The double-standards in this story are atrocious.
On one side, we see Nicola Sturgeon. The First Minister of Scotland has been found to have misled Parliament by giving an inaccurate account of meetings with Alex Salmond in 2018.
If an inquiry finds that she knowingly uttered falsehoods, then that is a resignation offence for an elected minister of any government, according to the Ministerial Code, and she should go – without question.
On the other side, we see Boris Johnson. The Prime Minister of the United Kingdom has been accused of having misled Parliament by failing to provide details of funding for renovations to his official Downing Street flat.
The allegation is that private donations to the Conservative Party totalling £60,000 have been used as part of £200,000 worth of refurbishments to the flat.
If so, it should have been reported to the Electoral Commission, because the Ministerial Code demands that “a statement covering relevant Ministers’ interests will be published twice yearly”. The last such statement appeared last July, eight months ago.
It seems clear that Johnson has knowingly breached the Code in failing to declare the sources of funding for the flat.
So he should resign – right?
But within Parliament there has been no pressure for him to do so, while Tory calls for Sturgeon to take a hike have been punitive in their decibel level.
Labour’s Keir Starmer, despite being a lawyer, has claimed Sturgeon should go whether she knowingly misled Parliament or not – which is another indication that he should not be in politics, let alone running a political party.
10 Downing Street says all appropriate codes were followed, but this rings hollow. What does Allegra Stratton, Johnson’s press secretary, mean by “appropriate”? Something different from the dictionary definition, one would guess.
That’s how Downing Street has explained the other ways Johnson has recently misled Parliament, as I mentioned in a previous article:
After he said there would be no funding cut for the body tasked with improving transport in the north (he’s taking away 40 per cent of its funding), Downing Street tried to suggest he had been talking about transport generally for the north of England.
And after he claimed all Covid-19 contracts had been published and were “on the record” – only to be contradicted by the High Court – a minister said all CANs – Contract Award Notices – had been published. They are not the same thing.
Today’s howler was his claim, in Prime Minister’s Questions, that Keir Starmer had voted against a promise of a 2.1 per cent pay rise for nurses – that his own government is breaking.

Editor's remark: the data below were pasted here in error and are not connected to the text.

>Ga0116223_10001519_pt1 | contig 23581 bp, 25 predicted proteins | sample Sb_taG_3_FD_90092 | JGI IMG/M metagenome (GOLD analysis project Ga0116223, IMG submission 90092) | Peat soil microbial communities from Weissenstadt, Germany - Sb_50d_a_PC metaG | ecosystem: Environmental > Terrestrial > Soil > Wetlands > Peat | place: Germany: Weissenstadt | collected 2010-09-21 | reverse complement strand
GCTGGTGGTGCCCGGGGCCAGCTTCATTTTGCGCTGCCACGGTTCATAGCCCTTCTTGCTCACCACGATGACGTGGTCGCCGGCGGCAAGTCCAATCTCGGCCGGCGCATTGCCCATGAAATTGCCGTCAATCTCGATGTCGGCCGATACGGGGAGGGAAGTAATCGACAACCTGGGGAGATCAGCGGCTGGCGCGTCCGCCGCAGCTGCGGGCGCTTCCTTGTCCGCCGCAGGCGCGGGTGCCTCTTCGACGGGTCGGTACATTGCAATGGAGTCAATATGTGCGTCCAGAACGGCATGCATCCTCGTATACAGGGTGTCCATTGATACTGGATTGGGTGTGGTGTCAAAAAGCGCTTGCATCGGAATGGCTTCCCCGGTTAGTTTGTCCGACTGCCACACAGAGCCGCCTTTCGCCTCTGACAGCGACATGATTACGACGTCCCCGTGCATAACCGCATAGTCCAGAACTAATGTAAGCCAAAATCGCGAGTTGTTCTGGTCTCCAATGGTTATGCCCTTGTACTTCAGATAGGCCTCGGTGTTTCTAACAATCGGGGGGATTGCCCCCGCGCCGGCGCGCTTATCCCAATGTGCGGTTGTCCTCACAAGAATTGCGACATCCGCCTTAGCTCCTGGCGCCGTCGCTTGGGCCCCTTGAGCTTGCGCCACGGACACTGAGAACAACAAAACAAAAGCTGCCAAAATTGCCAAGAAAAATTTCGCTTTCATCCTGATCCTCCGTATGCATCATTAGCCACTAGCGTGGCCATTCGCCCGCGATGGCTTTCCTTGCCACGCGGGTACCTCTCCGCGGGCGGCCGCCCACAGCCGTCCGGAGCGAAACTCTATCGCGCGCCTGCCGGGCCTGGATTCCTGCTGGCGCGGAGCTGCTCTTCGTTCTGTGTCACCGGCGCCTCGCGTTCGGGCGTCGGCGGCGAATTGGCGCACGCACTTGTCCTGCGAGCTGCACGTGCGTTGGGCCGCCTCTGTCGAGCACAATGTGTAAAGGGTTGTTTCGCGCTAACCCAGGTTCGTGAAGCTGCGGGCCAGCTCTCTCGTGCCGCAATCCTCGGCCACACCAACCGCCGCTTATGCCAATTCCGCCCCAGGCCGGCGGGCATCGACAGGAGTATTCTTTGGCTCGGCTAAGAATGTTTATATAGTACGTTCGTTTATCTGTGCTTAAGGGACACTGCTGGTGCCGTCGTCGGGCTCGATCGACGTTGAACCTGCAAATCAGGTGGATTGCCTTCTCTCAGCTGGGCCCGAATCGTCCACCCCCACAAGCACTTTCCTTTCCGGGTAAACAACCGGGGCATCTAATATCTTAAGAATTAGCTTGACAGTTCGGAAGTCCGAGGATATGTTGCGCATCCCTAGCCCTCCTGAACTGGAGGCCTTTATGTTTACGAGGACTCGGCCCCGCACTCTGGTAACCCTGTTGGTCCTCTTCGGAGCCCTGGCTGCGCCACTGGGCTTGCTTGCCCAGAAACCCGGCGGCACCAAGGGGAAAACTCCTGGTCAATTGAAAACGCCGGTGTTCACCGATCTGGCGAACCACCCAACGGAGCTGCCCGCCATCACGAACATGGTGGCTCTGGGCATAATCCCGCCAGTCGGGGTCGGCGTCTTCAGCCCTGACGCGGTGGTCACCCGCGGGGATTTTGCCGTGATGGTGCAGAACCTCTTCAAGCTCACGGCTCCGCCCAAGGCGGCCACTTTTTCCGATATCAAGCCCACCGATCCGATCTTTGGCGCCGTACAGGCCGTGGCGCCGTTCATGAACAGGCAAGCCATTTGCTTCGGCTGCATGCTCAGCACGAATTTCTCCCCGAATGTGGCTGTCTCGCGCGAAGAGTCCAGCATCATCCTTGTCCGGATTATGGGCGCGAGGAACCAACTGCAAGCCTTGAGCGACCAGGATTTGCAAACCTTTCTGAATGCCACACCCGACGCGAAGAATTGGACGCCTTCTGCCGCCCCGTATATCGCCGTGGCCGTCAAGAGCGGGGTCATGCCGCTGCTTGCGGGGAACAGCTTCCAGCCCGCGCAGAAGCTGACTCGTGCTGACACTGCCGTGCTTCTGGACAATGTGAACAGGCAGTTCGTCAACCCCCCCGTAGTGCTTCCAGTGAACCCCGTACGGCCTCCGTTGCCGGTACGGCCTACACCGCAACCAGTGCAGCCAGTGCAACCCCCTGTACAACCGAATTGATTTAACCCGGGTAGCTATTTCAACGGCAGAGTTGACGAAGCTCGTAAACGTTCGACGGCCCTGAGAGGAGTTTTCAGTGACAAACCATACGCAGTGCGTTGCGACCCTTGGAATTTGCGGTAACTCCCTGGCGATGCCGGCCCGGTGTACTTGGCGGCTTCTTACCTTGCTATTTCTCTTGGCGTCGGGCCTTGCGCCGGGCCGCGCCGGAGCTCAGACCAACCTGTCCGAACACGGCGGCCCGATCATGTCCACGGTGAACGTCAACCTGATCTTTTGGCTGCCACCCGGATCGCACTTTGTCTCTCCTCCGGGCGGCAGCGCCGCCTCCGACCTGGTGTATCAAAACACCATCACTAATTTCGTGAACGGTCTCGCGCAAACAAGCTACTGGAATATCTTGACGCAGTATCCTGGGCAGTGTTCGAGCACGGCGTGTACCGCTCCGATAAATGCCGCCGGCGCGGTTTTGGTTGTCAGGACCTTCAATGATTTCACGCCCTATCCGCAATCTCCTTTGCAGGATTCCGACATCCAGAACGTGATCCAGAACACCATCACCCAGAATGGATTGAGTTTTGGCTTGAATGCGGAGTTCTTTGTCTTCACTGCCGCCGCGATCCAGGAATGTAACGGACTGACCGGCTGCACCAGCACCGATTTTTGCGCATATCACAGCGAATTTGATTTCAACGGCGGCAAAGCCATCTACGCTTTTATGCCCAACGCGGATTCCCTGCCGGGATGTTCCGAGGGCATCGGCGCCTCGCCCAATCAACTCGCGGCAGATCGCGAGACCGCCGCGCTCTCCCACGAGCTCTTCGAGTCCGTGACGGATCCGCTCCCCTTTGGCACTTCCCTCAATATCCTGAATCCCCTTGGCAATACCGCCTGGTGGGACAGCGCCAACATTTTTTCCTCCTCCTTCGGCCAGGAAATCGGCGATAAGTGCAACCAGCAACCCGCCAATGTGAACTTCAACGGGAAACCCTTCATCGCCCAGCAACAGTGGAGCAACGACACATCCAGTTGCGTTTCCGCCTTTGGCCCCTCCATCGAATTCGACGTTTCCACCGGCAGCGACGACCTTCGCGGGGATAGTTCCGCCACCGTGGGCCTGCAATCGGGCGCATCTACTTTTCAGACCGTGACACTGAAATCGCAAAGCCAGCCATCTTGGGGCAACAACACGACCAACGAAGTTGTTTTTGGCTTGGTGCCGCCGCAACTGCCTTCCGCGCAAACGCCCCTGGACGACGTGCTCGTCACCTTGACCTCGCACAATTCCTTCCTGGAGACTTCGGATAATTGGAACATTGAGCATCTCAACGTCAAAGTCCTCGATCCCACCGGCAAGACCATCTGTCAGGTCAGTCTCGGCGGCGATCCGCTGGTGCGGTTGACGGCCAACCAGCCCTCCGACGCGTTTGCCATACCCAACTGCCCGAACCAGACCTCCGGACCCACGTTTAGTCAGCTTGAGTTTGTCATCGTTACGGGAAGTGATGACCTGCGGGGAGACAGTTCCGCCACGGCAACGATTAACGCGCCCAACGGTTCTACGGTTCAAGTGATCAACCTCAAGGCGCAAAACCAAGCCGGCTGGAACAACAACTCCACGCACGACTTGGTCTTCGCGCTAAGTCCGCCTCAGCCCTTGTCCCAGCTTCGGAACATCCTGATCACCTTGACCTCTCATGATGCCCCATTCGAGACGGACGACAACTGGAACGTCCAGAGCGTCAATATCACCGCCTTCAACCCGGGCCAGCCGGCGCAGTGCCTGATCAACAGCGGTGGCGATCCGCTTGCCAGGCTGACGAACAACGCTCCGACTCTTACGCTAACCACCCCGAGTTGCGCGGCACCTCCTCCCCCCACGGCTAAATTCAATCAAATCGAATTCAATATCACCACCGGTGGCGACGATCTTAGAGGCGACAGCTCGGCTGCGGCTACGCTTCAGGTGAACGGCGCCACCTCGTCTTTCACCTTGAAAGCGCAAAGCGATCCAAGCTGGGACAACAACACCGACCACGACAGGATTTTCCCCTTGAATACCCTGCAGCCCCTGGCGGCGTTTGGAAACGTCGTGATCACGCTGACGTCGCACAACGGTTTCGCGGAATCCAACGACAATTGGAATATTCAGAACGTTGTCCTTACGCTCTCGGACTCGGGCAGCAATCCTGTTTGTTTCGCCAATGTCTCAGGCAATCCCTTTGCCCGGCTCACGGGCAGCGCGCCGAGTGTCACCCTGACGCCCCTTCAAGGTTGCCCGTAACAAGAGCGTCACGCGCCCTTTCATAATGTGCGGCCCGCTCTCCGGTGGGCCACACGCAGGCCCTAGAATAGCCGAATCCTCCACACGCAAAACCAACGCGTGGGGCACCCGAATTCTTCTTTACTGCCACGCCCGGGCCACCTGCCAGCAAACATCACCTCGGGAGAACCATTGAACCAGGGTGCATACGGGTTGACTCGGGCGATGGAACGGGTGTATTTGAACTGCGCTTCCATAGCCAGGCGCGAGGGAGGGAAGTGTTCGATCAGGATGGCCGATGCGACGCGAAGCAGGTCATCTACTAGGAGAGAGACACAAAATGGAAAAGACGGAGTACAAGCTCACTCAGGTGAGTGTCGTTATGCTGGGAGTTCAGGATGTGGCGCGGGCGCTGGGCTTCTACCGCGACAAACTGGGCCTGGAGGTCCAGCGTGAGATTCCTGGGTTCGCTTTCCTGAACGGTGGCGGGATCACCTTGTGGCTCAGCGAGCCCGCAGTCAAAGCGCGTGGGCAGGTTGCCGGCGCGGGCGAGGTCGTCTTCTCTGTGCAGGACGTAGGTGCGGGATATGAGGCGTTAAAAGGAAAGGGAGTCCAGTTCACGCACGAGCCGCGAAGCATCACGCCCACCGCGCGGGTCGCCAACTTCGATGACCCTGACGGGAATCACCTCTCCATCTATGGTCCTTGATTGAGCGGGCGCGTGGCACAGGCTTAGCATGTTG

The plan was in the NHS Funding Bill last year – which passed without a formal vote because all the main parties supported it. Starmer didn’t need to vote, but if he had, he would have supported the Bill.
Johnson (or rather, Stratton – he’d done his usual runner) eventually came out with a claim that he had been saying Starmer voted against the Queen’s Speech – but the plan wasn’t mentioned in it.
The document Starmer had been waving around at PMQs – and to which he had been referring – was the NHS long-term plan, which was a policy document and not a piece of legislation on which he could have voted.
So it seems clear that Johnson had knowingly misled Parliament but the issue also seems to have gone away because nobody is calling for his resignation over it.
If you’re wondering who did fund the renovation, here‘s openDemocracy:
The Daily Mail has reported that Downing Street allegedly sought to plug the gap in the six-figure refurbishment of the prime ministerial flat using Conservative Party funds. After the party initially paid for part of the refurb, the Mail reports, Conservative Party donor Lord Brownlow gave it £60,000 last autumn to make up the difference.
The Mail also claims that party officials have since been looking for ways to keep the donation anonymous by returning it, and then repeating it through a new ‘Downing Street Trust’ that would conceal the original source.
Lord Brownlow, who served as vice-chairman of the Tory party in 2017-20 and was made a peer in 2019 by Theresa May, is expected to head up this new non-charitable trust.
So the person who allegedly provided this dodgy donation is set to head the organisation dedicated to hushing it up. More corrupt cronyism?
Let’s face it: nobody involved in this is going to come out smelling of roses.
It’s just that Boris Johnson, more than anybody else, is going to be smelling of faeces.
And it will take more than a Union Flag to wipe them away.
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